There is the accounts receivable loan option. These are loans that accept accounts receivable or the sales order value of your business. This is great if you need the funds to fulfill a large order or sales contract. The order can prove that your business will be able to repay the funds - you just need them up front to be able to fill the order.

One caveat is that lenders tend to only offer these loans to companies that have a proven track record or a solid reputation already. If your business is brand-new, you likely won't qualify for this kind of loan.

5. Advances or Factoring

The concept behind these loans is similar to the accounts receivable loans. They'll carefully check your credit history first. Make sure it's solid before you apply for this kind of loan. If your company accepts credit cards and has a good track record for paying back debts, you may be eligible for this loan.

6. Trade Creditor

Potential or present suppliers that give loans are called trade creditors. They may offer a trade credit option when you place a bulk order. They'll carefully check your credit history first. Make sure it's solid before you apply for this kind of loan.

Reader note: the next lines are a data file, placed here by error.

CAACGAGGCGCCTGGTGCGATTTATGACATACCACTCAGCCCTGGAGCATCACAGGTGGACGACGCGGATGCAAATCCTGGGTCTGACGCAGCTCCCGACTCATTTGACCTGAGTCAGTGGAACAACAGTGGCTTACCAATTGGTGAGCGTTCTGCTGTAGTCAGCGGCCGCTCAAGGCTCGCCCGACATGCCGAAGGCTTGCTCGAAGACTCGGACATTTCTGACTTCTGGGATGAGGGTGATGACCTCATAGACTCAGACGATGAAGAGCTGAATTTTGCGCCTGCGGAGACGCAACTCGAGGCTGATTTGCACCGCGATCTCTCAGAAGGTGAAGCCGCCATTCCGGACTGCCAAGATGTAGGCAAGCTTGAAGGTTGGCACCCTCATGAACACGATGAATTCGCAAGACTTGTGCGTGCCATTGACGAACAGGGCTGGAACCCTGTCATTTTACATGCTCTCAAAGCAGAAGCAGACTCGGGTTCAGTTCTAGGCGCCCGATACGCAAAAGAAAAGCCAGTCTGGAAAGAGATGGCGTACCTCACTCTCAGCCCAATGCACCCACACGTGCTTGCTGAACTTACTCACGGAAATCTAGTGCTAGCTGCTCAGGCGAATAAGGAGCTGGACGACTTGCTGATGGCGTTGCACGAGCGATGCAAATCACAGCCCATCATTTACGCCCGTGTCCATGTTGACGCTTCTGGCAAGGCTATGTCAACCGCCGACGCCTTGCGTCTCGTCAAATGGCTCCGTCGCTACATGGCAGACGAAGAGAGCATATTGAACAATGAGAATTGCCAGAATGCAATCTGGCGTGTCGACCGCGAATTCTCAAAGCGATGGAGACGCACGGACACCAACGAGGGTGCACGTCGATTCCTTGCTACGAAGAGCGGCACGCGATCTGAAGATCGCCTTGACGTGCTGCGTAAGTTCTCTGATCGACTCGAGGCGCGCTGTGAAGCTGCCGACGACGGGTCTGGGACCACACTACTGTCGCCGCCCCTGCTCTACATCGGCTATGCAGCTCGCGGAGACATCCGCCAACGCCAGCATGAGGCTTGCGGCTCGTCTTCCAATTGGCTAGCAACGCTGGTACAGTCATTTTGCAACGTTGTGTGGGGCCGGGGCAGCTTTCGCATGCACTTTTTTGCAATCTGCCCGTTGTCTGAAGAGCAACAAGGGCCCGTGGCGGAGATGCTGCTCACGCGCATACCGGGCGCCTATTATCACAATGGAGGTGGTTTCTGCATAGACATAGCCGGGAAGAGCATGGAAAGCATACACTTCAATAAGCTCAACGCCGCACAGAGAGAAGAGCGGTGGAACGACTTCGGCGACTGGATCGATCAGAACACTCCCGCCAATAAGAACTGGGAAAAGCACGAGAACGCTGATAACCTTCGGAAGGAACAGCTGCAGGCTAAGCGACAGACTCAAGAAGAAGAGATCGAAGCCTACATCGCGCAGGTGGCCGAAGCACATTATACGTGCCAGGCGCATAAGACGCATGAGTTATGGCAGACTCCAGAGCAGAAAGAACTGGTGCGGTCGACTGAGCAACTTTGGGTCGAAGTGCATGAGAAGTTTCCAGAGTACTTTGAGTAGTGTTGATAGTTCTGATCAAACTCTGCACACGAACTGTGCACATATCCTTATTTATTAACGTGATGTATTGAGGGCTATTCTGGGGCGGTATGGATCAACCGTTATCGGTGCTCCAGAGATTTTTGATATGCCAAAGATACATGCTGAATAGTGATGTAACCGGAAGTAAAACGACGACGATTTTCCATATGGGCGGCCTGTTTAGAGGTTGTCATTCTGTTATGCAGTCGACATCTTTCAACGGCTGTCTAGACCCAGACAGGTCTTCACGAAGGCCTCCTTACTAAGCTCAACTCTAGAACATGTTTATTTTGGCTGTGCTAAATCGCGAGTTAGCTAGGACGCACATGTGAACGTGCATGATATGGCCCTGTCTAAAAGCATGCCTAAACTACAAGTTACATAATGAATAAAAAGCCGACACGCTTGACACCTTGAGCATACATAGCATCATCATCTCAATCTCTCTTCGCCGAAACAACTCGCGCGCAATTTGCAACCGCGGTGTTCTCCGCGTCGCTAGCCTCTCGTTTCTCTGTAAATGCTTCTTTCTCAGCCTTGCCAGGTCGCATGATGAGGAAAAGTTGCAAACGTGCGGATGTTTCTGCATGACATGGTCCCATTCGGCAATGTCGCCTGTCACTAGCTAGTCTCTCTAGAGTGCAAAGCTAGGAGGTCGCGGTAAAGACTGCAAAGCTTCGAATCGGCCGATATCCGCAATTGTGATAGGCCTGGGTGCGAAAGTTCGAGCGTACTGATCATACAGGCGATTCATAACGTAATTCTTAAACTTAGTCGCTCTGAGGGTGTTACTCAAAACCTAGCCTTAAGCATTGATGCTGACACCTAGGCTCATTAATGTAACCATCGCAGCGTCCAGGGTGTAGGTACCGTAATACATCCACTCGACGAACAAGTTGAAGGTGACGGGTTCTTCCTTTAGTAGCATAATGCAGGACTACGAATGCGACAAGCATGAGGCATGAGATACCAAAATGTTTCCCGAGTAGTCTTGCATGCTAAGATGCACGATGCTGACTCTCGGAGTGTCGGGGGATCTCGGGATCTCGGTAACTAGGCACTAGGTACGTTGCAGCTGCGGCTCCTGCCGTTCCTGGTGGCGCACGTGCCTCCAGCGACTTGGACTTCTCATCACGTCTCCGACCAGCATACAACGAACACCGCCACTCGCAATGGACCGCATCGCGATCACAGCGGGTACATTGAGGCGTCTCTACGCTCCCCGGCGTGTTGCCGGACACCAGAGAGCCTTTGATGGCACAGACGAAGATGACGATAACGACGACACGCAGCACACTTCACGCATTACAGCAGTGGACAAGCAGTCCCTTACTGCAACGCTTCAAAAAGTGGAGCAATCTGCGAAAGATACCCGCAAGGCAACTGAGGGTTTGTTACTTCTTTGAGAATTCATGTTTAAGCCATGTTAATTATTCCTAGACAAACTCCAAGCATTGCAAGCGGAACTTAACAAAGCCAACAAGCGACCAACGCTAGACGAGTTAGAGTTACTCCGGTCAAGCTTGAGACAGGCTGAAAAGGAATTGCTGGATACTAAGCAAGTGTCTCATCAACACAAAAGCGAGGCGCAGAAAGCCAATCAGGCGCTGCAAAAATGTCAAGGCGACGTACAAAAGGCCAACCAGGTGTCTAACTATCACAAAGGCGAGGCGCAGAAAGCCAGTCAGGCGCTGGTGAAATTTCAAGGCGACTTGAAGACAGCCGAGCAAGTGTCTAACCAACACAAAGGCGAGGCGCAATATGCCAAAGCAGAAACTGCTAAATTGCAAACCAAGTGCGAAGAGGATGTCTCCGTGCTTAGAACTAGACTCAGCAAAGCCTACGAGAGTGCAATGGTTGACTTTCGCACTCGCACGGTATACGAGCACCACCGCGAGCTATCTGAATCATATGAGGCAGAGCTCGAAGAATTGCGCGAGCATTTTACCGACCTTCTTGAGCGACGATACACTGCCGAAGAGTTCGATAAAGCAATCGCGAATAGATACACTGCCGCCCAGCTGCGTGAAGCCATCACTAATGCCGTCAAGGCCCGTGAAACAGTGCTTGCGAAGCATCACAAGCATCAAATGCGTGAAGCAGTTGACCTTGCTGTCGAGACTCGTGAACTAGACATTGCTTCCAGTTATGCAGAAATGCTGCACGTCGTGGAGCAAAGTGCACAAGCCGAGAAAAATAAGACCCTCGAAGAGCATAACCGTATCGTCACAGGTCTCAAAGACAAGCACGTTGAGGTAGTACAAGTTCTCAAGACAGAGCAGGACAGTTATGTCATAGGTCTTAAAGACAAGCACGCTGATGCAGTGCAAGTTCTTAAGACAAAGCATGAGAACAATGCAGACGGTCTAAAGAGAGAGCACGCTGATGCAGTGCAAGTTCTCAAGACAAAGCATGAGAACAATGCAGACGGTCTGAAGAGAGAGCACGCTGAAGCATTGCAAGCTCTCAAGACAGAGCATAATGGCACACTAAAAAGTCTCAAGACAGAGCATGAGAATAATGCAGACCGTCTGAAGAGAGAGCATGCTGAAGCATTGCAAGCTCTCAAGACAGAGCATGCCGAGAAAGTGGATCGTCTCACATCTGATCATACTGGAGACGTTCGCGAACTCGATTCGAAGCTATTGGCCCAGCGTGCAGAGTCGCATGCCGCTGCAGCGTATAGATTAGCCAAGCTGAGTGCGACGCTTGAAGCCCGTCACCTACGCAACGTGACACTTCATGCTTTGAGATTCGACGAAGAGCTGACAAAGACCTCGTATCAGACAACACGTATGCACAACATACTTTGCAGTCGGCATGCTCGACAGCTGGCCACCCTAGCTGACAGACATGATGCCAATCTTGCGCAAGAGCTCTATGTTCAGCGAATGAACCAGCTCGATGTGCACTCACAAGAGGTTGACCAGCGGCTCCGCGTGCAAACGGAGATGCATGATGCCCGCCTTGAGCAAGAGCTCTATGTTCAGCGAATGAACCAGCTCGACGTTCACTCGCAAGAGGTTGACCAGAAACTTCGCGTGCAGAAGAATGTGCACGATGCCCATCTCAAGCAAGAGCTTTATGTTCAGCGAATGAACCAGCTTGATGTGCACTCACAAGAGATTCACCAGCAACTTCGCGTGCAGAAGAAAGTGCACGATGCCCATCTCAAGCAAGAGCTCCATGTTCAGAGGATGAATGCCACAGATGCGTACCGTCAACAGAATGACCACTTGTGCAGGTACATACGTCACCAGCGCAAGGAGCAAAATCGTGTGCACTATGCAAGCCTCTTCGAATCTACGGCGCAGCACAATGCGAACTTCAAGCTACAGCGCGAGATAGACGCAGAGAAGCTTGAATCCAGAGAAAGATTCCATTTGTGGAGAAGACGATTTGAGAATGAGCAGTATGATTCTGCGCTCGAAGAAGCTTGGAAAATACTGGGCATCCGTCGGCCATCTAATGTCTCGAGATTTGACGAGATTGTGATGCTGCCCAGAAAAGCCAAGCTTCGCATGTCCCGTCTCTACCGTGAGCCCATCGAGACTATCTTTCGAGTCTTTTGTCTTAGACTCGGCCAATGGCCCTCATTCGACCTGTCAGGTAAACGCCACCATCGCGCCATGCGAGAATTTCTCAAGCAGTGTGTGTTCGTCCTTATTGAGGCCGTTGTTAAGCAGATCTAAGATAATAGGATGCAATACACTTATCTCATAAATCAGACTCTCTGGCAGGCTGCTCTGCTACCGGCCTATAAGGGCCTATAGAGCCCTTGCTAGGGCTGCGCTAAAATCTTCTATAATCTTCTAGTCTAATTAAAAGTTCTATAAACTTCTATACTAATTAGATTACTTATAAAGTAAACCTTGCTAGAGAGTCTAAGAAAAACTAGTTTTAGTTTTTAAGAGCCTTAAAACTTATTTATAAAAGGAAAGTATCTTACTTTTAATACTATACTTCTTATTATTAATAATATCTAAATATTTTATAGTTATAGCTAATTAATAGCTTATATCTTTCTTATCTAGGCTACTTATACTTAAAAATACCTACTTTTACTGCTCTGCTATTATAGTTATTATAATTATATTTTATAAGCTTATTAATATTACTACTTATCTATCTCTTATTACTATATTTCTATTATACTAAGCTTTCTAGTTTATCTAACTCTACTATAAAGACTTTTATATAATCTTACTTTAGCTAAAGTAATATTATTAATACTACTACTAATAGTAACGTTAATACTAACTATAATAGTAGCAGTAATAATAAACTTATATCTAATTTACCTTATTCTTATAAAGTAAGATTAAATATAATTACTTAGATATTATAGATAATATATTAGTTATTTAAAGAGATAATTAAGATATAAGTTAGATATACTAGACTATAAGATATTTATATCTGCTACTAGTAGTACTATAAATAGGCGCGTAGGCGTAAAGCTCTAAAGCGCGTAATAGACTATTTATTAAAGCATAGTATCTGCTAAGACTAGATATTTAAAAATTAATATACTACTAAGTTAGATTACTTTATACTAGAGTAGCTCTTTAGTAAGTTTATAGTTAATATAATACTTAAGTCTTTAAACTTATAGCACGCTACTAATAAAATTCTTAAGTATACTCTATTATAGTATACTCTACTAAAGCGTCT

Why Use Business Working Capital Loans?

Not sure if adding more debt to the business is right for you? Working capital loans can be game-changers for many small businesses - let's take a closer look at why these loans may be right for you.

1. To Get Through Downtime

Businesses often need working capital loans to fill surprising large orders, but that's not the only time these loans come in handy. If your business experiences a downtime, such as a regular slow season, you might need a loan to get by.

For example, some businesses make most of their revenue during the holidays, or during the summer. During the other times of the year, you might need an advance on working capital to pay your employees and keep things running.

2. To Expand and Grow

Working capital also helps take your company to the next level. It allows you to act fast, taking on the new opportunities that can change things for the better and put your company on the map.

Recognize capital is low? Missing those opportunities for a chance to increase profits can be a mistake.

3. To Get Ready for Emergencies

The unforeseen can take a huge toll on a small business. You'll need to stay prepared for an emergency. By having enough capital at hand can make the difference between getting through the situation unscathed and going out of business.

As unexpected circumstances occurs, such as a major client stops ordering. In addition, what if a former employee files a lawsuit against you, will you be able to handle these fees? With a working capital loan, the answer is yes.

Ready to Try a Working Capital Loan?

Business working capital is essential to keep your business running. Most of the time, you may be able to get that capital from your clients' orders. But when that doesn't suffice, a working capital loan will get your business through.

Ready to get the loans you need? We can help - find out more here.